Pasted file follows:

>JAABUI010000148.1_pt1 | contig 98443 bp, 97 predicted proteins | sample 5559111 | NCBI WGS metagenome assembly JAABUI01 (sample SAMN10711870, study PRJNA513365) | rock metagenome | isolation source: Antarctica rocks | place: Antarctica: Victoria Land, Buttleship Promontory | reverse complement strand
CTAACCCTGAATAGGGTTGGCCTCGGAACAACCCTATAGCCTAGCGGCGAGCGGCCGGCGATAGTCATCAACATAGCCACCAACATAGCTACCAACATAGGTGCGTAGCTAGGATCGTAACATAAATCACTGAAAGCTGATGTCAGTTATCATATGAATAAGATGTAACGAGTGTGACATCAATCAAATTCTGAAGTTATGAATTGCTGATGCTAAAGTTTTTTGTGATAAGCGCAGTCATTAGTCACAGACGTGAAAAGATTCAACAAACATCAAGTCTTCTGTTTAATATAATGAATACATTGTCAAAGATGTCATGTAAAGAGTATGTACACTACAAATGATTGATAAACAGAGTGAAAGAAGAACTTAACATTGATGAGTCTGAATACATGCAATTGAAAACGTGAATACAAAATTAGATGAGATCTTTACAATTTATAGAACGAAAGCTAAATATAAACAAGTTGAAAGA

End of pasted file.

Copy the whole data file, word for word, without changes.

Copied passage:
>JAABUI010000148.1_pt1 | contig 98443 bp, 97 predicted proteins | sample 5559111 | NCBI WGS metagenome assembly JAABUI01 (sample SAMN10711870, study PRJNA513365) | rock metagenome | isolation source: Antarctica rocks | place: Antarctica: Victoria Land, Buttleship Promontory | reverse complement strand
CTAACCCTGAATAGGGTTGGCCTCGGAACAACCCTATAGCCTAGCGGCGAGCGGCCGGCGATAGTCATCAACATAGCCACCAACATAGCTACCAACATAGGTGCGTAGCTAGGATCGTAACATAAATCACTGAAAGCTGATGTCAGTTATCATATGAATAAGATGTAACGAGTGTGACATCAATCAAATTCTGAAGTTATGAATTGCTGATGCTAAAGTTTTTTGTGATAAGCGCAGTCATTAGTCACAGACGTGAAAAGATTCAACAAACATCAAGTCTTCTGTTTAATATAATGAATACATTGTCAAAGATGTCATGTAAAGAGTATGTACACTACAAATGATTGATAAACAGAGTGAAAGAAGAACTTAACATTGATGAGTCTGAATACATGCAATTGAAAACGTGAATACAAAATTAGATGAGATCTTTACAATTTATAGAACGAAAGCTAAATATAAACAAGTTGAAAGA